WestminsterResearch

Using the prevalence of individual species of intestinal nematode worms to estimate the combined prevalence of any species

de Silva, Nilanthi and Hall, Andrew (2010) Using the prevalence of individual species of intestinal nematode worms to estimate the combined prevalence of any species. PLoS Neglected Tropical Diseases, 4 (4). e655. ISSN 1935-2727

[img]
Preview
PDF
358Kb

Official URL: http://dx.doi.org/10.1371/journal.pntd.0000655

Abstract

Objectives - To assess if a probabilistic model could be used to estimate the combined prevalence of infection with any species of intestinal nematode worm when only the separate prevalence of each species is reported, and to estimate the extent to which simply taking the highest individual species prevalence underestimates the combined prevalence. Methods - Data were extracted from community surveys that reported both the proportion infected with individual species and the combined proportion infected, for a minimum sample of 100 individuals. The predicted combined proportion infected was calculated based on the assumption that the probability of infection with one species was independent of infection with another species, so the probability of combined infections was multiplicative. Findings - Thirty-three reports describing 63 data sets from surveys conducted in 20 countries were identified. A strong correlation was found between the observed and predicted combined proportion infected (r = 0.996, P<0.001). When the observed and predicted values were plotted against each other, a small correction of the predicted combined prevalence by dividing by a factor of 1.06 achieved a near perfect correlation between the two sets of values. The difference between the single highest species prevalence and the observed combined prevalence was on average 7% or smaller at a prevalence of ≤40%, but at prevalences of 40–80%, the difference was about 12%. Conclusions - A simple probabilistic model of combined infection with a small correction factor is proposed as a novel method to estimate the number of individuals that would benefit from mass deworming when data are reported only for separate species.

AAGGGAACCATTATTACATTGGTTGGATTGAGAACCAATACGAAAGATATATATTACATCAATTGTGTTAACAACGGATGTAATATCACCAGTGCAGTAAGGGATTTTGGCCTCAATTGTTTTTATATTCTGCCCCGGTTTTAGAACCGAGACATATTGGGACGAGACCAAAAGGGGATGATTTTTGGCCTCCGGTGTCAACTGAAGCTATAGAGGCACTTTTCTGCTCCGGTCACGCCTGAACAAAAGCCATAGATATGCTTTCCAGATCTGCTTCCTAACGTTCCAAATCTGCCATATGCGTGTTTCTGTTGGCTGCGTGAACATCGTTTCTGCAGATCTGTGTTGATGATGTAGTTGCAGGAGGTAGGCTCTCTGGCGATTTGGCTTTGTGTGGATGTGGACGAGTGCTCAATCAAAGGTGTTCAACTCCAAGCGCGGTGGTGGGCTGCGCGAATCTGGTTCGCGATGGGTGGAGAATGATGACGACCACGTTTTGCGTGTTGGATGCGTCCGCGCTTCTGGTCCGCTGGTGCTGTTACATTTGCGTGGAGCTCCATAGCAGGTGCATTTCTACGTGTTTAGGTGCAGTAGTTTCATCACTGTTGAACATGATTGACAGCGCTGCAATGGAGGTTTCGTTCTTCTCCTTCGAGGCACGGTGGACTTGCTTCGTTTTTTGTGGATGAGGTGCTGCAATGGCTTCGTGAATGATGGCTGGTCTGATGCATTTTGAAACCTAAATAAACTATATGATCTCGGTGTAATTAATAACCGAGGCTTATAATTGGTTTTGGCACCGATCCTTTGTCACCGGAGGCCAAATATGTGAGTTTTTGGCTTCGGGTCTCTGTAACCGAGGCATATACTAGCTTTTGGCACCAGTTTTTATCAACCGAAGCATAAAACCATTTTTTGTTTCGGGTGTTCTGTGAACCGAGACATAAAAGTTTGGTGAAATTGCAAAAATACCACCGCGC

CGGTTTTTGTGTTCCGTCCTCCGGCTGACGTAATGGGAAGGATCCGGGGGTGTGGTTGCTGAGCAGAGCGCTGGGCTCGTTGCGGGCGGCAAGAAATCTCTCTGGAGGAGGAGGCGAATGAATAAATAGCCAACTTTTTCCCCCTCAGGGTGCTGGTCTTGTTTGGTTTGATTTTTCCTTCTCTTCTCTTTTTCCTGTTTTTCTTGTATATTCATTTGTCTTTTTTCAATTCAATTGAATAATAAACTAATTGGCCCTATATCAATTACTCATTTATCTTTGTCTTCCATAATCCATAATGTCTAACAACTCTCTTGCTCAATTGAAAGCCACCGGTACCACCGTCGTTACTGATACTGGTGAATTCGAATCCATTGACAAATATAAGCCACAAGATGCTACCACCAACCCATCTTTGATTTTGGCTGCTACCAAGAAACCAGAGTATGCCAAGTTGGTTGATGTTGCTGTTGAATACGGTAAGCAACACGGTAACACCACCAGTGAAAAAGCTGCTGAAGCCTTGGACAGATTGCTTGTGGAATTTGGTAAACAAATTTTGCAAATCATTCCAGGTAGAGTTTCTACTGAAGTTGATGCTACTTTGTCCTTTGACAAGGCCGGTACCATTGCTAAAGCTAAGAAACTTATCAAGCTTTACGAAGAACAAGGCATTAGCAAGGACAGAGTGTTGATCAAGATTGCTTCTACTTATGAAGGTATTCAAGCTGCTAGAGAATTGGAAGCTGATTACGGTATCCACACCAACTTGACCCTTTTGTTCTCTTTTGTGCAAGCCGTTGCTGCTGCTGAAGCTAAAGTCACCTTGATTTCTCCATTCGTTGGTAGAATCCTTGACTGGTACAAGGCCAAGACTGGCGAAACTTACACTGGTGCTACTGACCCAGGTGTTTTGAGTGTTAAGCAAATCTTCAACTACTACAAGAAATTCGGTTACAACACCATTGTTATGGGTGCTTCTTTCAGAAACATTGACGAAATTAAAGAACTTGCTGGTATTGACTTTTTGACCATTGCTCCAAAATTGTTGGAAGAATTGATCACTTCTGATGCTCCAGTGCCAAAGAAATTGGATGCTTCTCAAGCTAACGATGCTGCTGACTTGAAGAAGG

Item Type:Article
Research Community:University of Westminster > Life Sciences, School of
ID Code:7829
Deposited On:15 Apr 2010 09:38
Last Modified:12 Aug 2010 10:10

Repository Staff Only: item control page